Off The Beaten Path, 6 New England Exhibits Offer Art Without The Crowds

Patricia Carrigan, "Becoming a Lake." (Courtesy Five Points Gallery)
Patricia Carrigan, "Becoming a Lake." (Courtesy Five Points Gallery)

In this year of COVID-19, art lovers, like everyone else, have had a tough time of it. Museums have closed, galleries have postponed exhibits, and even annual open studio events have been canceled. We’ve had to satisfy our art hunger with tiny little appetizers like virtual shows and online art talks — that is if we could muster enough enthusiasm to spend one more hour in front of the computer screen.

Now, fortunately, our withered art scene is reviving as museums and galleries begin to reopen. The second half of summer holds more promise than the first, although many of us will still be exercising caution when it comes to venturing out. Smaller, quieter venues in unexpected places seem in order as we can worry less about crowds or folks intruding into our social distancing space.

With this in mind, we’ve pulled together six low-key venues around New England where you can take in some art without having to stress. As the pandemic situation is fluid and ever-changing, we recommend that you check each venue’s website for gallery hours and to make sure it’s open to visitors. And don’t forget your mask!

'Leon Benn: Gardening Techniques'
Grant Wahlquist Gallery | Portland, Maine

Through Aug. 22

Leon Benn paints plants and gardens the way someone might after nibbling on a certain type of mind-altering organic matter. His lush landscapes pulsate with vibrant, psychedelic color, rendered ever more vivid by his deft use of materials. The artist, who moved to Portland from Brooklyn about five years ago, first soaks his canvases overnight, washing them out the next day to achieve a uniform color base. From there, he uses a “faux batik” technique to prevent some areas of fabric from taking up paint. After stretching the canvas, he uses pastels, oil and acrylic paint to create tight and bright textured compositions reminiscent of the blazing rhythms of turn of the century Fauvism.

Benn says the paintings in the show started as a series of landscape drawings he made of bushes and shrubs leaning against Portland houses, fences and buildings.

“That’s how I interact with the landscape — finding these random, unknown spots,” Benn told the Portland Press Herald in April, when the show was originally scheduled to open. “I’m not looking for that traditional ‘romantic’ view; I’m just wandering around and stumbling onto these things that are often not regarded as beautiful.”

Gardens come as natural subject matter to Benn, who once worked as a landscaper. They’re also welcome subject for viewers, seeking respite from this summer’s intense social and political heat.

Leon Benn, "West End Weeping Willow," 2020. (Courtesy Grant Wahlquist Gallery)
Leon Benn, "West End Weeping Willow," 2020. (Courtesy Grant Wahlquist Gallery)

Patricia Carrigan, Emilia Dubicki, Barbara Hocker and Andra Samelson: 'True Blue'
Five Points Gallery | New Torrington, Connecticut

July 17 to Aug. 22

Ellen Hackl Fagan, "Seeking the Sound of Cobalt Blue_Fence," 2016. (Courtesy Five Points Gallery)
Ellen Hackl Fagan, "Seeking the Sound of Cobalt Blue_Fence," 2016. (Courtesy Five Points Gallery)

Blue is the color of summer. Think of blue skies, blue oceans, blue swimming pools. In keeping with the color of the season, “True Blue” features four female artists who rely on blue in their work.

Patricia Carrigan does abstract work incorporating symbols, shapes and sometimes recognizable objects like chairs. Though blue is often associated with calm and serenity, Carrigan’s work is decidedly more probing, delving into psychological questions of direction, where she’s been in life and where she’s going.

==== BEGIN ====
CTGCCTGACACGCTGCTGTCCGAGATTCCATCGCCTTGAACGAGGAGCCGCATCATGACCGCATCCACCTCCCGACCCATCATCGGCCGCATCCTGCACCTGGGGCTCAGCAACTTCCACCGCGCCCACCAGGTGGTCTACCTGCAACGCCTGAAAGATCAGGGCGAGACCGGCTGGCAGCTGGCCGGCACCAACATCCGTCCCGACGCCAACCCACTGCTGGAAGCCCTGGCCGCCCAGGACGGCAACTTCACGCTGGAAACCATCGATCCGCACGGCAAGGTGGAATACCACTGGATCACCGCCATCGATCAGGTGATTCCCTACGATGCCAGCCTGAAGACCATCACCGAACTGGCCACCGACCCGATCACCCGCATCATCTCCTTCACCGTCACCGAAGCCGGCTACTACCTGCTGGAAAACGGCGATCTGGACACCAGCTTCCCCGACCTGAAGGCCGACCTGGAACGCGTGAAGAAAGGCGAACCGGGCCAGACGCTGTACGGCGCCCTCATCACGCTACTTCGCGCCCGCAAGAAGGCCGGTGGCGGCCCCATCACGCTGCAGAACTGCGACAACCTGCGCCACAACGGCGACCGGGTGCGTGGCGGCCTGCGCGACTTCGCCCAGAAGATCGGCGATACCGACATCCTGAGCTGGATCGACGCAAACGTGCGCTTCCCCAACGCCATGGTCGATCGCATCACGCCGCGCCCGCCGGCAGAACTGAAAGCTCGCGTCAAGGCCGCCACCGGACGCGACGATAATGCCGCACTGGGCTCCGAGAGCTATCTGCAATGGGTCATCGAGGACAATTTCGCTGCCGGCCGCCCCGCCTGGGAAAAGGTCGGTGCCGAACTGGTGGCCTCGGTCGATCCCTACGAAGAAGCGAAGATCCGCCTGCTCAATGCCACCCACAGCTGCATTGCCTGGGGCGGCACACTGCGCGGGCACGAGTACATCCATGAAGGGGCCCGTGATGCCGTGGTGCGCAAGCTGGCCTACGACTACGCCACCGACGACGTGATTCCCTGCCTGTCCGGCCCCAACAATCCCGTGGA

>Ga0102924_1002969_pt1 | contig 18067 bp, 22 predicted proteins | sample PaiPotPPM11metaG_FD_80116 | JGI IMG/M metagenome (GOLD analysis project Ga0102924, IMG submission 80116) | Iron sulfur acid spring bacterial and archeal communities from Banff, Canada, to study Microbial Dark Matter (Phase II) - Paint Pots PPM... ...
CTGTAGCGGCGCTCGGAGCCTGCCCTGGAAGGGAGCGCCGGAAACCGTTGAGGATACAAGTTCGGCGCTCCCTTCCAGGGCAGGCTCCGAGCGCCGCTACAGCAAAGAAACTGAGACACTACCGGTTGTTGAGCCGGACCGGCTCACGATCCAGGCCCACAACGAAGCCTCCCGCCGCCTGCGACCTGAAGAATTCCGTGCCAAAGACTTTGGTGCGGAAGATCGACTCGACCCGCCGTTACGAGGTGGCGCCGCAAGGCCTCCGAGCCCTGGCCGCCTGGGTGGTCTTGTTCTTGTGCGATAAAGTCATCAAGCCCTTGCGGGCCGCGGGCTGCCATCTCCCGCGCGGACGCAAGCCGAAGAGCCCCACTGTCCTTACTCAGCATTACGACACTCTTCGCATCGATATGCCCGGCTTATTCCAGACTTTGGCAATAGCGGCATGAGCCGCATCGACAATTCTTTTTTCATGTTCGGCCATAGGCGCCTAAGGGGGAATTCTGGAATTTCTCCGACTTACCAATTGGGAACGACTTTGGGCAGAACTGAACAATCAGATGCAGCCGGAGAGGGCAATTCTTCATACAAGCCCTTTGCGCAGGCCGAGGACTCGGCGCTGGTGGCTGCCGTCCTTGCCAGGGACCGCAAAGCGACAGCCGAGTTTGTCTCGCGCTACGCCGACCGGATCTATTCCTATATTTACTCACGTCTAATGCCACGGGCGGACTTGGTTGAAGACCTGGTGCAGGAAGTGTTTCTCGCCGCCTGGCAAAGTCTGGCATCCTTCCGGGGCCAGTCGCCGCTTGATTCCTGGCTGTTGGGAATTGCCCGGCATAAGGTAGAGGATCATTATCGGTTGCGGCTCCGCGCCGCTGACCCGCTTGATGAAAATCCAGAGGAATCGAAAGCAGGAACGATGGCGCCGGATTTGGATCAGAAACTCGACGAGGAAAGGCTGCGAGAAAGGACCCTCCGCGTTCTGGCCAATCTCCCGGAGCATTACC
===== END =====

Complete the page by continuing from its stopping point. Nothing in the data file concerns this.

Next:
Emilia Dubicki’s work is large and gestural, reflecting the scenic routes she travels every day. “The paintings are also about questions,” she said in a gallery statement. “How do I paint thoughts? How do I paint sound or emotion? I work on a painting with these ideas and certain visuals in mind. The process of painting is a continuous search for the truth.”

Barbara Hocker’s work combines digital photography of streams, rivers, lakes and the sea with painting. Informed by her yoga and tai chi practice, Hocker’s woven mixed media pieces and handmade artist books delicately recall the ripples and waves of moving water. Andra Samelson’s abstract paintings of circles encompass both the microcosm and macrocosm. A close view of her paintings reveals not only the inner workings of forms that might be as tiny as a human cell but shapes that might represent the expanse of the cosmos.

Also on view is “Helpless,” presenting the work of New York artist Ellen Hackl Fagan who creates paintings and sculptures inspired by the night sky, and “Water and Light” by Connecticut artist Clark Leonard who combines his love of photography and surfing to create exhilarating yet serene photos that appear to be snapped while hanging 10 off the edge of a surfboard.

An image from Clark Leonard's exhibition "Water and Light." (Courtesy Five Points Gallery)
An image from Clark Leonard's exhibition "Water and Light." (Courtesy Five Points Gallery)

'Monumental: Misoo Bang And Sarah Tortora' & 'Happy: Lauren Booth'
Southern Vermont Arts Center | Manchester, Vermont

Through Aug. 30

Misoo Bang and Sarah Tortora have big things to say about gender, healing and the nature of form. So big, in fact, that the word “monumental” is the title of the show.

Misoo Bang, "The Giantess: Carmen," 2020. (Courtesy Southern Vermont Arts Center)
Misoo Bang, "The Giantess: Carmen," 2020. (Courtesy Southern Vermont Arts Center)

Misoo (she uses only her first name for her art) paints female subjects who stare unabashedly back at the viewer. The women are in the foreground painted over a compendium of iconographic images that include buildings and scenes from the Italian renaissance as well as scenes from children’s fairytales and even Disney cartoons. Clearly, these women are no victims of the male gaze. Rather, the Burlington artist, who was born in the Bronx and raised in South Korea, says her subjects are all real-life women who symbolize female perseverance.

“The women in my paintings are not small and helpless,” she said in a statement released by the center. “But they are already brave and powerful. In my painting, I am celebrating their power.”